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Why aren't there more women in IT?

Vera Alves | Aug. 15, 2012
Liz Coulter is used to having big shoes to fill - men sized ones, usually. The director of IT Services at the University of Auckland started her IT career in Australia before moving to England, then back to Australia and finally to New Zealand where she settled last year. And yes, the main motivator for the move across the ditch was a man. Her father was one of the first programmers in Australia who brought Ethernet down under and created AusCERT. Her IT career was almost decided at birth.

But what are those boundaries? Harrigan says "women can have a great idea but reach a point when, to go from a small to a medium business, they need a framework that multinational companies take for granted". She says women tend to "undervalue" themselves and are "not known for being good at pitching themselves". This programme aims to help with those pitches and mentors women on a number of business key points such as the preparation of business plans.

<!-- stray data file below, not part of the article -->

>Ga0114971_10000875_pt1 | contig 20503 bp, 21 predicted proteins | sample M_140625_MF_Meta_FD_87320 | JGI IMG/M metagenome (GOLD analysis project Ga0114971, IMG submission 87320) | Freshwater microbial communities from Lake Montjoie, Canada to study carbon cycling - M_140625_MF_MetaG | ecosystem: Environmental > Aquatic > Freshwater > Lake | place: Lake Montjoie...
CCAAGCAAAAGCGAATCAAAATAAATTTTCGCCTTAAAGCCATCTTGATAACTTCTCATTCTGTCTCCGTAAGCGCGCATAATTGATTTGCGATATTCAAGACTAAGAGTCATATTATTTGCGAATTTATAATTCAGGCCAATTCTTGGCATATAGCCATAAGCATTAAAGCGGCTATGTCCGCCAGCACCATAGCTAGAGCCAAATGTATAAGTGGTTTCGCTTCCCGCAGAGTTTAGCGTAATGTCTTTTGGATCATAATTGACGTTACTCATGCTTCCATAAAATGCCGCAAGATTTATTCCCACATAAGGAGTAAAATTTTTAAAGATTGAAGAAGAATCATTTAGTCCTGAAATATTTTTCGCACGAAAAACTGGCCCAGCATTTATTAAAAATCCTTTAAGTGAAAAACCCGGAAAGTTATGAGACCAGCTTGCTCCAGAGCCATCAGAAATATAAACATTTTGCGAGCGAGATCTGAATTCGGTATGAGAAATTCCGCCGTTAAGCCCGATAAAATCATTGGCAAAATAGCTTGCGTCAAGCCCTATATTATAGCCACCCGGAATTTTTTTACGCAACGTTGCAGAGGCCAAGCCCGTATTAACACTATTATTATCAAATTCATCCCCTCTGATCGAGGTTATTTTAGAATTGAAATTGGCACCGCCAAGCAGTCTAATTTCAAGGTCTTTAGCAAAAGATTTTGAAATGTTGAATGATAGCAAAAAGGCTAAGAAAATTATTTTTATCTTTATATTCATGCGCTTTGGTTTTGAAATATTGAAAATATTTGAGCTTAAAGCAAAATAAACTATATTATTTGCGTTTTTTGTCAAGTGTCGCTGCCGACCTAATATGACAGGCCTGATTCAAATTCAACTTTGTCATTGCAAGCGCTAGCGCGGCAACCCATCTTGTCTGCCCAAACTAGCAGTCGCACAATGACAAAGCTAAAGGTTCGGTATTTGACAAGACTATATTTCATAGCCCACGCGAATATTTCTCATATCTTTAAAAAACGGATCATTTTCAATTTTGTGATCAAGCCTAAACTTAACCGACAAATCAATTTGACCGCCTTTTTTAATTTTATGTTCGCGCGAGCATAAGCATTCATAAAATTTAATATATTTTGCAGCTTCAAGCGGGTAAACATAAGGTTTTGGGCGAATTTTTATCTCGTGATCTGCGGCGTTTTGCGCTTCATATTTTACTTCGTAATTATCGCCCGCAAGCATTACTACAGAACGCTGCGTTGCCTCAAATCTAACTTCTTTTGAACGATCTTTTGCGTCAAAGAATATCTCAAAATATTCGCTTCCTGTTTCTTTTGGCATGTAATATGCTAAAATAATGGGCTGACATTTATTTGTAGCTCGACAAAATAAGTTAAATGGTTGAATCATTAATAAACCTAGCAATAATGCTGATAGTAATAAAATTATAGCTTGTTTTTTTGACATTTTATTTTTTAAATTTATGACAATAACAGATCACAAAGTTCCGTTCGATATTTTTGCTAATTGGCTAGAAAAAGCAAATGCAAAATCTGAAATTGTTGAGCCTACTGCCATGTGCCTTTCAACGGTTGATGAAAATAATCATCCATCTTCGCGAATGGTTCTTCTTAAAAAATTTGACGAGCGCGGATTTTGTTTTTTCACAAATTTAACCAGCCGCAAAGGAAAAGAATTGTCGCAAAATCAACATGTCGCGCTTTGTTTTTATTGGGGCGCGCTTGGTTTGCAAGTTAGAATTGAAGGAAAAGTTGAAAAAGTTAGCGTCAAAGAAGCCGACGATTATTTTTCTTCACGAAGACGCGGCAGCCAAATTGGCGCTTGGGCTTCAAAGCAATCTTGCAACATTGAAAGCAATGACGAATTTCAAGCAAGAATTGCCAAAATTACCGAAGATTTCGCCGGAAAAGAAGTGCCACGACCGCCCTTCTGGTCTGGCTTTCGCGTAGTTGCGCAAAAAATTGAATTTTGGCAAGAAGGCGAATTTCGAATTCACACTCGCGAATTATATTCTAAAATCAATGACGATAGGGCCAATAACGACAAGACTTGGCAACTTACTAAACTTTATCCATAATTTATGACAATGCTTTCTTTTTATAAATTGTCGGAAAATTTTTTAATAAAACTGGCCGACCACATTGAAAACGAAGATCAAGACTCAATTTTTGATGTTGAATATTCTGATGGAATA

The company is also launching a new programme this month called "IT is not for geeks" which it will take to schools to encourage teenage girls to choose technology as an area of study. "It's an hour and a half programme on why they should consider technology, to bust the myth that IT is purely technology, to really show that technology is pervasive in every sector of our life today," says Harrigan. Dell is kicking off the programme in Sydney this month and Harrigan says the next step is to start it in New Zealand as well.

On an internal level, the company also runs a number of programmes to help women move up in the chain, including the WISE (Women in Search of Excellence) and the "Taking the stage" programmes, which aim to "give women a voice". In ANZ, Dell has about 30 percent female staff across different areas of the business.


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